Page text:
Repeat offenders target juvenile hall staff

Part 2 of 2 in the series Juvenile Justice in Colorado

By Arthur Kane |

DENVER — Zachary Curtis Oliver, the youth charged with attempted murder in the bludgeoning of a detention staffer with a rock-filled pillowcase at Lookout Mountain Youth Services Center, was arrested or investigated three times in 2012, records obtained by show.

The arrests include suspicion of assault, drug possession and slapping an inmate at Mount View.

Another Lookout inmate, Richard Anthony Romero, charged with assault after he was accused of hitting a staffer in the head while trying to stab him with a sharp pencil at Lookout, had three alleged assaults on fellow inmates — including a court witness in an assault case against him, records show. Police also arrested him on suspicion of an assault of a staff member at Mount View in 2012, records show.

A investigation found a group of inmates who “liked” to attack staff and had opportunities to repeatedly do so, leaving guards scared, considering new careers and saying the state doesn’t give them the resources to handle violent inmates.

Lookout Mountain security officer Brad Nestel was attacked Jan. 19 by an unnamed 16-year-old boy who jumped off a toilet and punched Nestel in the face, Golden Police reports say. The boy assaulted many staff members — adjudicated seven times for assault mostly on staff — in his time at the facility, but “only a handful have pursued criminal charges,” report said.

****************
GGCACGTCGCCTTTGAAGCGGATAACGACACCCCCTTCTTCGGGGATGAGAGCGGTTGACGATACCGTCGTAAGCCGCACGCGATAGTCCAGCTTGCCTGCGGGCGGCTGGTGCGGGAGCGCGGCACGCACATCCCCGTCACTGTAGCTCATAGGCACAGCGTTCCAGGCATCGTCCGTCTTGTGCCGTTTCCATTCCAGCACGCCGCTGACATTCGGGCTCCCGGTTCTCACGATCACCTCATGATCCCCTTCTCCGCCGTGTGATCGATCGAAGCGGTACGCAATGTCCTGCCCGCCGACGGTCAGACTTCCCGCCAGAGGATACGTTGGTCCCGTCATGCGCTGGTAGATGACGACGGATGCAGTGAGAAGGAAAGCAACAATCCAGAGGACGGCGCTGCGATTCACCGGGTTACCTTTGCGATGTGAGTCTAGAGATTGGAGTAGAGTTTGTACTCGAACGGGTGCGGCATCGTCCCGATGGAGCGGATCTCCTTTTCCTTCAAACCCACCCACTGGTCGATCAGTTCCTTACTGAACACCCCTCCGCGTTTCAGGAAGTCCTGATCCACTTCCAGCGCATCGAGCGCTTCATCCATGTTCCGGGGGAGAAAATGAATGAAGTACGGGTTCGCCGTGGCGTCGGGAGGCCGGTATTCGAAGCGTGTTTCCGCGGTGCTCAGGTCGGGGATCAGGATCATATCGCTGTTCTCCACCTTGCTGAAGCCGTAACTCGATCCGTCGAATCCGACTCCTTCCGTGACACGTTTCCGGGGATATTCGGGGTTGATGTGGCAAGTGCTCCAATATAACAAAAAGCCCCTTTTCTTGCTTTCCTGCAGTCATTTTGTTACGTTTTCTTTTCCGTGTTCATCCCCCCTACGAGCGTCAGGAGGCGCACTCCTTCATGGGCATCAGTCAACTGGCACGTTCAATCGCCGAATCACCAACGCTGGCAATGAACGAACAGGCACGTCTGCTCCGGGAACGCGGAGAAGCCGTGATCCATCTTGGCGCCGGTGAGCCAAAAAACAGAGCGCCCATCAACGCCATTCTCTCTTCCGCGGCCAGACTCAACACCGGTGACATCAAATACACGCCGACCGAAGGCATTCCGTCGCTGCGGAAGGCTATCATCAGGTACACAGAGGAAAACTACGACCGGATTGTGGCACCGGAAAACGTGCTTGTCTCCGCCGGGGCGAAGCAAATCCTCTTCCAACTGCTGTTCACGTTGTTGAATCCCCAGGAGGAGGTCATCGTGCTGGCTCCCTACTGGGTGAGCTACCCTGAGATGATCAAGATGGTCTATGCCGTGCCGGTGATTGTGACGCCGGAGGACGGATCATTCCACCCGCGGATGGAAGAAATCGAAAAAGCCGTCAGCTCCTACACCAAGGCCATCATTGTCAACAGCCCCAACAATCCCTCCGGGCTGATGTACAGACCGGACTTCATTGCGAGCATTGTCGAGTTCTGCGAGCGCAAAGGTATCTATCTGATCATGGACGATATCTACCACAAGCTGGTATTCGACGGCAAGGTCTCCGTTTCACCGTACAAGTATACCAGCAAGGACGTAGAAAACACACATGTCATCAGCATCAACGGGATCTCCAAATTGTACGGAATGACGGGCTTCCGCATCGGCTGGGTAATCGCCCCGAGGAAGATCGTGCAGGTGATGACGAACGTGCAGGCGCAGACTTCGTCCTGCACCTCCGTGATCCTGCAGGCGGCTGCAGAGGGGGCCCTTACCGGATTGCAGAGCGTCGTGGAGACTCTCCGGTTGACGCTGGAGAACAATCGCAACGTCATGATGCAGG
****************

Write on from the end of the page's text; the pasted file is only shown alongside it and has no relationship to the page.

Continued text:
PENCIL PROBLEM: Richard Anthony Romero is charged with trying to stab a juvenile detention staffer with a pencil, and records show he has several previous assault arrests.

The boy “is an extremely dangerous individual,” Nestel told the investigating officer, according to the police report. He “has no empathy, has no affect in his eyes and is completely aware of what he is doing every time he assaults someone.

“If something different isn’t done with (the unidentified boy), he will continue to assault and injure people,” Nestel said in the report.

The suspect “should be committed with YOS where the staff members have more resources to deal with his behavior … at LMYSC the only tools they have is their loud voice, handcuffs and hands.”